Track to Recovery is No Bullet Train
Reviewed by Hitoshi URABE
Track to Recovery is No Bullet Train
(Stephen Dabkowski) Sydney Morning Herald
This article is a favorable analysis and comment on Japan's economy - with a slight touch of Australian view and a number of casual topics around the town thrown in to make the reading lively.
The article cites a number of economic surveys released recently.
It starts out by briefly referring to the MOF Hojin Tokei Quarterly corporate survey. This survey is conducted by an arm of the Ministry of Finance based on the data required by law to be published by corporate entities, and scrutinized according to the formula rigidly stipulated so there is no room for distortions, political or whatever. It covers basically all companies with the capital base of more than 10 million yen. The report publicized in June covering January-March this year showed the sales increase of 6% over the same period the year before, and the profit increase of 15.8%. Profit margin on sales improved to 4.2% from 3.8% a year before. Capital investments rose 7.4% and the equity ratio recorded the highest in decades.
The report, in fact, was a confirmation of what was rumored that the corporate sector had been doing well. This rumor, or the sentiment among the companies themselves, was confirmed by another popular survey, Tankan report, compiled by the Central Bank, publicized on July 1.
Tankan is an acronym for the lengthy Japanese name, which is translated as "Short-term Economic Survey of Enterprises in Japan." It is a simple summary of the replies on the sentiment of business corporations, submitted and collected for over 10,000 companies across Japan, as to whether they feel the economic/business environment is favorable or not. Then the index number is calculated as those replied positively minus those who did not over the denominator of 100. The simplicity, not only in terms of reading the report but for the repliers of the questionnaires to begin with, is deemed to be a good indication of raw feelings of those actually running the private sector economy, and the recentness of the data is received favorably by the analysts.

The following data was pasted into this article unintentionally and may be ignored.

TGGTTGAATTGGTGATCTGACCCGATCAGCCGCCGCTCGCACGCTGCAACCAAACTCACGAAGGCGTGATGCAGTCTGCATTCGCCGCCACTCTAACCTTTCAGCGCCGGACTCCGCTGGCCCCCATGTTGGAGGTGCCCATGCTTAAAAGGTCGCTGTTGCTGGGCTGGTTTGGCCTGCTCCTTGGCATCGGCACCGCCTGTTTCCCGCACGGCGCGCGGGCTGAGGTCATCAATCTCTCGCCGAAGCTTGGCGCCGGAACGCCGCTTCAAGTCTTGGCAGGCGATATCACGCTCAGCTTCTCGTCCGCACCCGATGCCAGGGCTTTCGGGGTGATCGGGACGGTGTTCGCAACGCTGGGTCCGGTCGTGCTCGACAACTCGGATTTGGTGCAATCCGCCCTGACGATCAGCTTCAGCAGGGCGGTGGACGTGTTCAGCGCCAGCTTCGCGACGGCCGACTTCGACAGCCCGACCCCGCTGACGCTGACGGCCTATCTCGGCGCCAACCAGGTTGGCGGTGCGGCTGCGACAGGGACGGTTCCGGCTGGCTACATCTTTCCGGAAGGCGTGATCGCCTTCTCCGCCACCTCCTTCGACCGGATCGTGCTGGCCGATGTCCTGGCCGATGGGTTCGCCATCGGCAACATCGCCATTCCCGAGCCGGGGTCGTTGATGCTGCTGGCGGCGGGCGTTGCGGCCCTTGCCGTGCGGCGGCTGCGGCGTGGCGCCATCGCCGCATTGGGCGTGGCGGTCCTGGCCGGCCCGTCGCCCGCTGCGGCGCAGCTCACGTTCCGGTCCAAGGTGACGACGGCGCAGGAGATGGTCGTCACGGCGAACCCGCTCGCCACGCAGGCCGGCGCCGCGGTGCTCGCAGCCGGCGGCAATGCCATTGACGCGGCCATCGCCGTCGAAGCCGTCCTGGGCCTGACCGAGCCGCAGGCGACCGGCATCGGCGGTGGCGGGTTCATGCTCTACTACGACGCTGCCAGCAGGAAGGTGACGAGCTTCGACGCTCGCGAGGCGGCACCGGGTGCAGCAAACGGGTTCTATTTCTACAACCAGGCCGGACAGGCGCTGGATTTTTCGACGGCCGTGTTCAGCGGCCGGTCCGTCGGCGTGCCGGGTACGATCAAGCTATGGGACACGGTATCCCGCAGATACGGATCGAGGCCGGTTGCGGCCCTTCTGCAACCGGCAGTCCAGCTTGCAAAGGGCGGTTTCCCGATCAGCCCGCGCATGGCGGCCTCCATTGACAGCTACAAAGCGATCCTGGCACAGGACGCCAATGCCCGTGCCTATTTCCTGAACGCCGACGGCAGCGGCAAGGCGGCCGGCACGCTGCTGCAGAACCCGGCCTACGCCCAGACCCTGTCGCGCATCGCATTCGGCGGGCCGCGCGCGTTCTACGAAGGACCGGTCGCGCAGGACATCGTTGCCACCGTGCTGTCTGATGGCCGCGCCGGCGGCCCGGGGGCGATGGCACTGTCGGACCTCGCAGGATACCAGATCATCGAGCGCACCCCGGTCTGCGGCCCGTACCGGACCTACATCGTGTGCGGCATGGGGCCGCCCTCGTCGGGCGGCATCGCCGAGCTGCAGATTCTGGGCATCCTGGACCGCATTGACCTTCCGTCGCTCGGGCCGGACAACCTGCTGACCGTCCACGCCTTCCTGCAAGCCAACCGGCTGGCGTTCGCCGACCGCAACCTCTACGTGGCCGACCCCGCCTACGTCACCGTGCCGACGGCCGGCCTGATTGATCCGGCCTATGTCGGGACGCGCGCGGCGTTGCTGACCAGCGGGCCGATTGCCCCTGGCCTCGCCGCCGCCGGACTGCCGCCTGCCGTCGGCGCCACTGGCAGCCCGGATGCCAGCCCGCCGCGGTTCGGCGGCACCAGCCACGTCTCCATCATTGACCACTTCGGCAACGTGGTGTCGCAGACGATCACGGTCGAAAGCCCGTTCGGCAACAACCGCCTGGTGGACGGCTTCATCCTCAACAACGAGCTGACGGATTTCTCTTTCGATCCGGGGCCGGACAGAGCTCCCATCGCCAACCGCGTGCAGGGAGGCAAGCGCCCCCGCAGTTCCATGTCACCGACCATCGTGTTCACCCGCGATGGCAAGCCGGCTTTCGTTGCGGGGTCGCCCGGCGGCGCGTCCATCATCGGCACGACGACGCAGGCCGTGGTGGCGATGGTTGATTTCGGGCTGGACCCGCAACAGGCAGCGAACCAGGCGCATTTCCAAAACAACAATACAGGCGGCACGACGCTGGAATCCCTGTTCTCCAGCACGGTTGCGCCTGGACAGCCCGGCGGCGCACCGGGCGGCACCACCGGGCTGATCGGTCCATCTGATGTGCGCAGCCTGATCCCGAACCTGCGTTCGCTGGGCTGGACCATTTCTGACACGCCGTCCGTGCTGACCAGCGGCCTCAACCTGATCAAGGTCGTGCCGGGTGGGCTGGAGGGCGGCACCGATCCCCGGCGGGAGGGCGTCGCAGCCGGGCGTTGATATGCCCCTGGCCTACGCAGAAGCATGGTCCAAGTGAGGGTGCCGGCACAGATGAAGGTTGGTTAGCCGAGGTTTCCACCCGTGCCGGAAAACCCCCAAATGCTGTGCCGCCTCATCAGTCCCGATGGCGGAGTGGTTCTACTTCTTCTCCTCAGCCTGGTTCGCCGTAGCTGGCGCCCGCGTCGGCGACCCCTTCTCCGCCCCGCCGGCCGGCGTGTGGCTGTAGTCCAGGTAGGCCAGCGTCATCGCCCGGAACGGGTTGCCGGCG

In the Tankan released on July 1, the most referred to item, the business confidence index for large manufacturers was 18, up from 14 the previous quarter. It was the first rise since the July-September quarter last year. The index for large nonmanufacturers showed a sharp rise to 15 from 11 the previous quarter, recording its highest since February 1992. The smaller companies sector also recorded improvement, 2 points better than the last time for both small manufacturers and nonmanufacturers.
There are, however, concerns already evident in the Tankan itself. When the corporations are asked of how they think of their business environment three months ahead, almost all of the categories and sectors showed their anxiety of not faring well as they are now. The largest factor apparently is the price of oil, which has repeatedly surpassed past records in recent months. The others expressed concerns over the U.S. and the Chinese economy losing their thrusts.
Optimists, including government policy makers, have expressed that Japan's economy is taking its breath before another phase of climbing, and that the people may have become overly cautious for not experiencing a strong economy for over a decade.
The writer of the article introduced above is seemingly concerned more on the long-term issue of Japan's aging population and decreasing children. After introducing some efforts by the Japanese to tackle the issue, including a recent TV show, however, the commentator sums up the report by providing hope, saying, "Japan, it seems, has come a long way to confronting the challenges ahead."
A very encouraging comment indeed.